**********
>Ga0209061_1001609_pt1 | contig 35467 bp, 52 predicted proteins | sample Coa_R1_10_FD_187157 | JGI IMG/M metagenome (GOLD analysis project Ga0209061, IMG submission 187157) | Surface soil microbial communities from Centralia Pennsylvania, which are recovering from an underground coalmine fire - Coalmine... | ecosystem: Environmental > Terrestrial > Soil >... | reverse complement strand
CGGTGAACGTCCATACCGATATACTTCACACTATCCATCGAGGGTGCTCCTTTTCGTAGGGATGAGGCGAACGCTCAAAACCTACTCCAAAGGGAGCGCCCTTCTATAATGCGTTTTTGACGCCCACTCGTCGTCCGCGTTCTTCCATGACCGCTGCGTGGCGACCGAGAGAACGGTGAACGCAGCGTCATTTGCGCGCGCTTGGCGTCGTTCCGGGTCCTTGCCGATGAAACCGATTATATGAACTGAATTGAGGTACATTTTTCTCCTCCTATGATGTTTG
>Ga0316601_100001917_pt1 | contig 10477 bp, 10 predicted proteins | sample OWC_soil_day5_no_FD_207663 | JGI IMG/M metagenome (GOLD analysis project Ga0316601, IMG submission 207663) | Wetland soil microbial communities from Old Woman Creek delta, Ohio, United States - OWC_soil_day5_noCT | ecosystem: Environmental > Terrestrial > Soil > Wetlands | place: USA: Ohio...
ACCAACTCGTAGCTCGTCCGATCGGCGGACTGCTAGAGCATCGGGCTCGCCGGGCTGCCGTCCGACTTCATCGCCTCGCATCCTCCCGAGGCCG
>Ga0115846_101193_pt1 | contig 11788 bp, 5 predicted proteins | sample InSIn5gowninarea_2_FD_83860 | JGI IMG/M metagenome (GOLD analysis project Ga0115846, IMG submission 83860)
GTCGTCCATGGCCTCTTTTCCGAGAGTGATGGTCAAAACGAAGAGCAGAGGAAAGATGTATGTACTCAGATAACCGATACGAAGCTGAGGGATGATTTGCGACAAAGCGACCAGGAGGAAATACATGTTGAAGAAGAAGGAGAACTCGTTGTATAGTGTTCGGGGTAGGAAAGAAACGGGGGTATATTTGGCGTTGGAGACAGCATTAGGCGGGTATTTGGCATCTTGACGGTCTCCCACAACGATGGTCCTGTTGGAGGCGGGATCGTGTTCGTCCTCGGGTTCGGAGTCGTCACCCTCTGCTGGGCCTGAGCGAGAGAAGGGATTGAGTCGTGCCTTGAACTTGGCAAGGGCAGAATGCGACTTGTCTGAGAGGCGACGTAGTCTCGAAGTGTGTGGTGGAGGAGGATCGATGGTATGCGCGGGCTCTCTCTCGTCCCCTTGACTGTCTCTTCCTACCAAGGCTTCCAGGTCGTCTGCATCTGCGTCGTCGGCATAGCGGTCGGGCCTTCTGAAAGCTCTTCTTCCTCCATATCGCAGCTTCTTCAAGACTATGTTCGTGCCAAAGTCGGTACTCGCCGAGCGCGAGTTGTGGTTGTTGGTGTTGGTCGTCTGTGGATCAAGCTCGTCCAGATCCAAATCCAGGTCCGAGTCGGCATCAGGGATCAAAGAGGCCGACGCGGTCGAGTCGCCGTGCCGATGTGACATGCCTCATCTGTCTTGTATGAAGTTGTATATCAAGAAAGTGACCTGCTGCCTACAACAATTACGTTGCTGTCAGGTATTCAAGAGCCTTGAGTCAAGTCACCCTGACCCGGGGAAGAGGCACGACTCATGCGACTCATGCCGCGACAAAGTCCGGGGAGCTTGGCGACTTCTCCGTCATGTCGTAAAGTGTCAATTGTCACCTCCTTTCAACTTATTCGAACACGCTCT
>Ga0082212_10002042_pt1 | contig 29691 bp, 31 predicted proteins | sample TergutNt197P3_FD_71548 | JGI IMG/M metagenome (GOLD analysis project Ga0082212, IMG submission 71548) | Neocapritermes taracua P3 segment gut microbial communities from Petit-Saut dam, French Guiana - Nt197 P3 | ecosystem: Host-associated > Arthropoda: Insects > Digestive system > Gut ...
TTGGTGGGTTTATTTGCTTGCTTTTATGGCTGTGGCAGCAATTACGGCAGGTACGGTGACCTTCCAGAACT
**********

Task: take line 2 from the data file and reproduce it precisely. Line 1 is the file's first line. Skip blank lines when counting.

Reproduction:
CGGTGAACGTCCATACCGATATACTTCACACTATCCATCGAGGGTGCTCCTTTTCGTAGGGATGAGGCGAACGCTCAAAACCTACTCCAAAGGGAGCGCCCTTCTATAATGCGTTTTTGACGCCCACTCGTCGTCCGCGTTCTTCCATGACCGCTGCGTGGCGACCGAGAGAACGGTGAACGCAGCGTCATTTGCGCGCGCTTGGCGTCGTTCCGGGTCCTTGCCGATGAAACCGATTATATGAACTGAATTGAGGTACATTTTTCTCCTCCTATGATGTTTG